Rapid spread of highly pathogenic avian influenza (HPAI) in poultry in Russia has led directly to the loss of more than 1.1 million birds in backyard and commercial flocks, highlighting the need for timely and effective control measures to prevent even wider spread of the virus.
Last week, the World Organisation for Animal Health (OIE) was informed by the agriculture ministry in Russia of a further eight outbreaks of HPAI caused by an H5 virus in poultry. Seven of the outbreaks were in “backyard” flocks, but the virus was also detected in a commercial flock of more than 616,000 birds at the Belokalitvinskaya poultry farm in Rostov oblast. As well as a significant loss at a third large commercial farm, that outbreak indicates geographical spread of the virus, which has now affected poultry in eight oblasts.
The latest outbreaks bring Russia’s total over the last month to 41, directly involving more than 1.1 million birds through mortality or humane destruction. The source of the infection in each case is “unknown or inconclusive.”
Russia’s current battle against HPAI highlights the urgent need for “robust control measures” to control the spread of the virus, according to an analysis by the agriculture ministry of the United Kingdom, Defra. The same agency identifies the virus involved as H5N8. Russia’s reports to the OIE describe it more generally as a member of the H5 subgroup.
There may have been more HPAI outbreaks in Russia than officially reported to the OIE. In a report from the Avian Flu Diary last week citing local media, the virus has been detected at 14 poultry farms in eight villages in Samara oblast.
In the Netherlands, where a new scandal involving fipronil use in layer hens recently emerged, veterinary authority has declared the country free of H5N6 HPAI to the OIE. All control measures have been lifted following two outbreaks of the disease earlier this year, and no detections of the virus for three months following the secondary cleaning and disinfection of the affected poultry facilities.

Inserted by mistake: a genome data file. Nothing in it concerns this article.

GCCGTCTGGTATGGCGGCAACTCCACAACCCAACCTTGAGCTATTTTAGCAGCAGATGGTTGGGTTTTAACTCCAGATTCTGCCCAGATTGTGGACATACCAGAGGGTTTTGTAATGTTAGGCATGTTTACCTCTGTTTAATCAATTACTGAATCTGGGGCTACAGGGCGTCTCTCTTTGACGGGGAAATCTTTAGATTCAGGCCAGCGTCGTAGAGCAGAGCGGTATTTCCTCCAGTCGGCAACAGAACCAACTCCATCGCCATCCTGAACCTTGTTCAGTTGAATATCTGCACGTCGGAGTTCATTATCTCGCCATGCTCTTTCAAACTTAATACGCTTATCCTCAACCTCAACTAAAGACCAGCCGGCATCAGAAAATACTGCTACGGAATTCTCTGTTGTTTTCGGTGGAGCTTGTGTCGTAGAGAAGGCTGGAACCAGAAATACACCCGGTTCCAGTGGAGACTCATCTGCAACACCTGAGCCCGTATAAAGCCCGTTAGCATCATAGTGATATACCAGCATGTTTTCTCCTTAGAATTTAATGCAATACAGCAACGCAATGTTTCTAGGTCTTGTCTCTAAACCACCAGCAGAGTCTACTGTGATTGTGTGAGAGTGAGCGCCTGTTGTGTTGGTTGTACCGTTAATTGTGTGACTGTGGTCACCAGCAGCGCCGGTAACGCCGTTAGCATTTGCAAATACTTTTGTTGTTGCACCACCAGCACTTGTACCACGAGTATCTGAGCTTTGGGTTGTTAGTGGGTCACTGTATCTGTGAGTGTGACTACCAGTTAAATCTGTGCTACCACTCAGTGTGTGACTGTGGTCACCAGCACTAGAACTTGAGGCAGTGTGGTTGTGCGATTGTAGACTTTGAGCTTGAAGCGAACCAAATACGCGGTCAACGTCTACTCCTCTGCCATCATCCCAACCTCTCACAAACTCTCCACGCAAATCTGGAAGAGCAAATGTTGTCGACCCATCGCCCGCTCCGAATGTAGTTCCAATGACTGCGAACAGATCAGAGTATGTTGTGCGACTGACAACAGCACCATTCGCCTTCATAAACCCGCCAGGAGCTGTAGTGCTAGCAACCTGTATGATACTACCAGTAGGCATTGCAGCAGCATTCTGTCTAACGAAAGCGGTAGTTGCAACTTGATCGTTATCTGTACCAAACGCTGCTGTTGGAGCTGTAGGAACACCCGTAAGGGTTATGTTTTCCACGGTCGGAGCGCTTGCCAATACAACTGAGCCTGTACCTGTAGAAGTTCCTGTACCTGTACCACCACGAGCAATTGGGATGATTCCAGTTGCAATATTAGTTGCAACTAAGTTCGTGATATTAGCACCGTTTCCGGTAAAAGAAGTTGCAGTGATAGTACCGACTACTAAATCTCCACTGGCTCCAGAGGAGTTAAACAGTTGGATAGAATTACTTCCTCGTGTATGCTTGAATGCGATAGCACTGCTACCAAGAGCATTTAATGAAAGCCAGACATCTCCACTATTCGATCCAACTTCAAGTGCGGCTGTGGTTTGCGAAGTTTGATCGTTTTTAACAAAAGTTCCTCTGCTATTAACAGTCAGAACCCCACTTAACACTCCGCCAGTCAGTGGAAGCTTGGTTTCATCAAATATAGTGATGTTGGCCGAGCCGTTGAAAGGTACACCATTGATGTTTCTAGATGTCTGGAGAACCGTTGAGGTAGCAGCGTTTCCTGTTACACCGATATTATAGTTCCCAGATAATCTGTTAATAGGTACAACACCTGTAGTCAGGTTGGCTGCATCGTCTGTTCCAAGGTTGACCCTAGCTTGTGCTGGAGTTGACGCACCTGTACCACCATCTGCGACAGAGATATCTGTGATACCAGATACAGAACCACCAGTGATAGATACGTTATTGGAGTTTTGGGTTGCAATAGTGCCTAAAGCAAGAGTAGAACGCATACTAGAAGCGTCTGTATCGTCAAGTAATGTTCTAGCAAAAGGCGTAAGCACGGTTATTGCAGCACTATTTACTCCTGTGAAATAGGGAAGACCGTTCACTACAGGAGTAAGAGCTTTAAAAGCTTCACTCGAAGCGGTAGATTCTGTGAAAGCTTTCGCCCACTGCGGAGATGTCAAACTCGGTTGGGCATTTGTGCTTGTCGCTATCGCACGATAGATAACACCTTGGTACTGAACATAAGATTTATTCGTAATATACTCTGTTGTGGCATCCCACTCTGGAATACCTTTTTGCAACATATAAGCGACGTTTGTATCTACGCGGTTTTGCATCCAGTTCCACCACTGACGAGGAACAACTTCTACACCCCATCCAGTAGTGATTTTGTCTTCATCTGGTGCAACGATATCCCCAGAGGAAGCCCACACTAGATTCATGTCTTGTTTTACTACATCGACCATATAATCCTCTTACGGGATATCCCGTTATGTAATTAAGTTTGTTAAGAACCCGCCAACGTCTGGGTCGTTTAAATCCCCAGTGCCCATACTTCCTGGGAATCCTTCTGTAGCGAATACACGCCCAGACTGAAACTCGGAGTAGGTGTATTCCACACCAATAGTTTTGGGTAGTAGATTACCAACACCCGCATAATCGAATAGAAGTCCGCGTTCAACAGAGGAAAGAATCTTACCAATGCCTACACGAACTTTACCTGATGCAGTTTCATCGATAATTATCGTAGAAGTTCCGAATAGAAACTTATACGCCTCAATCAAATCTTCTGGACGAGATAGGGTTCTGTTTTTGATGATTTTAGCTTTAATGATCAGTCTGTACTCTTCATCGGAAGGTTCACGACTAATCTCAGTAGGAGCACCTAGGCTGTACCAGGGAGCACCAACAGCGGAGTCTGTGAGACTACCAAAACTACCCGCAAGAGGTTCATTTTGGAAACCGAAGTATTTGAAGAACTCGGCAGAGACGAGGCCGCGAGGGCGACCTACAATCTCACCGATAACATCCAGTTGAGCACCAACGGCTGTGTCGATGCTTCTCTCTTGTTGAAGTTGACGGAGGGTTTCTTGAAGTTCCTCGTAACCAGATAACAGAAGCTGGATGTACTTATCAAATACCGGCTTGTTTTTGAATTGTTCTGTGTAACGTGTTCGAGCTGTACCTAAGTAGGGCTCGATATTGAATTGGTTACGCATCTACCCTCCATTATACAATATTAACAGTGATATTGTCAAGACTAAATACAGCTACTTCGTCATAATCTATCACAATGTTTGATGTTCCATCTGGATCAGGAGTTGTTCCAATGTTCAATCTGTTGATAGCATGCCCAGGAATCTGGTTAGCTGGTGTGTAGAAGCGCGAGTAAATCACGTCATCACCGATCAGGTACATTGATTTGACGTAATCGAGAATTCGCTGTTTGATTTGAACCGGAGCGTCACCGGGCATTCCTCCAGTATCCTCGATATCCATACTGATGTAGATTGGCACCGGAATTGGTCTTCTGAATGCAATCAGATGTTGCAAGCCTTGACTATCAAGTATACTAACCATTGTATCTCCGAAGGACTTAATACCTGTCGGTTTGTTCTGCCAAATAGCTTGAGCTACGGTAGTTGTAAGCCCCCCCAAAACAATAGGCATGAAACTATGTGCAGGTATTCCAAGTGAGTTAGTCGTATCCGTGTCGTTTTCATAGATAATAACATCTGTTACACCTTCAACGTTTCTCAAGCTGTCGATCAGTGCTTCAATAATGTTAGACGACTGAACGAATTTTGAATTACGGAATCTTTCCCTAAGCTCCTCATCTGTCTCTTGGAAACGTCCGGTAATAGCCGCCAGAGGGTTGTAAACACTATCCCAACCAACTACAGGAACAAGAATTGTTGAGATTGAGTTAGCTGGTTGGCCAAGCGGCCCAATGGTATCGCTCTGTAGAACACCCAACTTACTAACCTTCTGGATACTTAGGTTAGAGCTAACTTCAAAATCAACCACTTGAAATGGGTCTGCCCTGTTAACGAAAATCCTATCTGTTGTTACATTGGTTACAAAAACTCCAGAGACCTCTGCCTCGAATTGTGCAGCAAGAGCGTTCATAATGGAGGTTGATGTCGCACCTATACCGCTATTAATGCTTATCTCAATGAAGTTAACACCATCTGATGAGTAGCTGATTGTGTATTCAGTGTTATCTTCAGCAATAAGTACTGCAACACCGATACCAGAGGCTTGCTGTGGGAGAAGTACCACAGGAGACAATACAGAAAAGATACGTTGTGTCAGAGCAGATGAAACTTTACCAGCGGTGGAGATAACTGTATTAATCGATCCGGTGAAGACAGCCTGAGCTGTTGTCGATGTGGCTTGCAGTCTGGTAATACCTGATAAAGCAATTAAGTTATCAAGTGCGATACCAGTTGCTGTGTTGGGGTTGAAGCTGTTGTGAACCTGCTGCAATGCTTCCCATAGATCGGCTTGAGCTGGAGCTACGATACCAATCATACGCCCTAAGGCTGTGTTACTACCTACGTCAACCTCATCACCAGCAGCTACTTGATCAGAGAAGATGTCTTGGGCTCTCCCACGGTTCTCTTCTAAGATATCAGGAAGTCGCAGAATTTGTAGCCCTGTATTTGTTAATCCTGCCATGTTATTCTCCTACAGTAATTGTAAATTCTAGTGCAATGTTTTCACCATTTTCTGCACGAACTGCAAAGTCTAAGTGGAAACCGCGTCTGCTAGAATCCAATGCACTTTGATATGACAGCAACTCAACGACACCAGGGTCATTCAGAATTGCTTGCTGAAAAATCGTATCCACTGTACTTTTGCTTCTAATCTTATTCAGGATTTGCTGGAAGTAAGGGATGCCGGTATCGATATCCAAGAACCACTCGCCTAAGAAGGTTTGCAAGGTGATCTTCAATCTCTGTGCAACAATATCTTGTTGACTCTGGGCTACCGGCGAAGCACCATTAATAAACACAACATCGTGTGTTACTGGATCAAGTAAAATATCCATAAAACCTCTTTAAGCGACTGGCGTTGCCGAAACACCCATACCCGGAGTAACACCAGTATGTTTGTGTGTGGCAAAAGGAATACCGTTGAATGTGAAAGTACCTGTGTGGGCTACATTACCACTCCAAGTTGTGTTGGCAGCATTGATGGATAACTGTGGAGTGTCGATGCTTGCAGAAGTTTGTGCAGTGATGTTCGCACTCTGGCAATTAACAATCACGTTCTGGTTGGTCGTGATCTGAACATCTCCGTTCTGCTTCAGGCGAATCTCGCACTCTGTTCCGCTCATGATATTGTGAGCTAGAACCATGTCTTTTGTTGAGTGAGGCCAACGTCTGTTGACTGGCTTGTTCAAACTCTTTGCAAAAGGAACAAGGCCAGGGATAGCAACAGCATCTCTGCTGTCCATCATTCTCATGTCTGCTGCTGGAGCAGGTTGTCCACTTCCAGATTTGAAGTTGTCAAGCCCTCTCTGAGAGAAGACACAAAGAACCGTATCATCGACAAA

France: new low-pathogenic virus type detected, compensation pay-out
A flock of farmed mallard ducks in the northern region of Île de France has tested positive for a low-pathogenic avian influenza (LPAI) virus of the H7N7 subtype, according to the report to the OIE from the agriculture ministry.
Samples had been taken at the farm around one month ago as part of the national surveillance scheme. None of the birds showed clinical symptoms, but quarantine measures were put in place. A follow-up test found no evidence of virus excretion by the birds. Once the ducks are dispatched, the facilities will be cleaned and disinfected, and then left empty for a period of time, as required by current French legislation.
The agriculture ministry has announced the start of compensation payments to poultry farmers and companies affected by the H5N8 HPAI outbreaks that occurred in France in 2017. More than 2,300 poultry farmers will receive EUR77 million (US$90 million) at current exchange rates. Financial losses during the health restrictions will be fully compensated in three payment phases, as well as 50 percent of the losses incurred after the controls were lifted.
In addition, a budget of EUR20 million has been allocated to compensate 59 companies that applied for assistance after suffering economic losses as a result of the disease.
Asia: Taiwan reports one HPAI outbreak
Yunlin county has recorded one new outbreak of HPAI linked to the H5N2 virus variant, according to the report from Taiwan’s veterinary authority to the OIE. This brings the county’s total so far this year to 43.
Latest to be affected was a flock of 771 turkeys in Dongshi town, 161 of which died, and the rest have been destroyed.
Malaysia’s agriculture minister, Junz Wong, has issued a statement saying there have been no outbreaks of avian flu in the Sabah region. According to The Star, he said that poultry mortalities reported on social media were caused by changes in the weather, and were not the result of HPAI or other disease.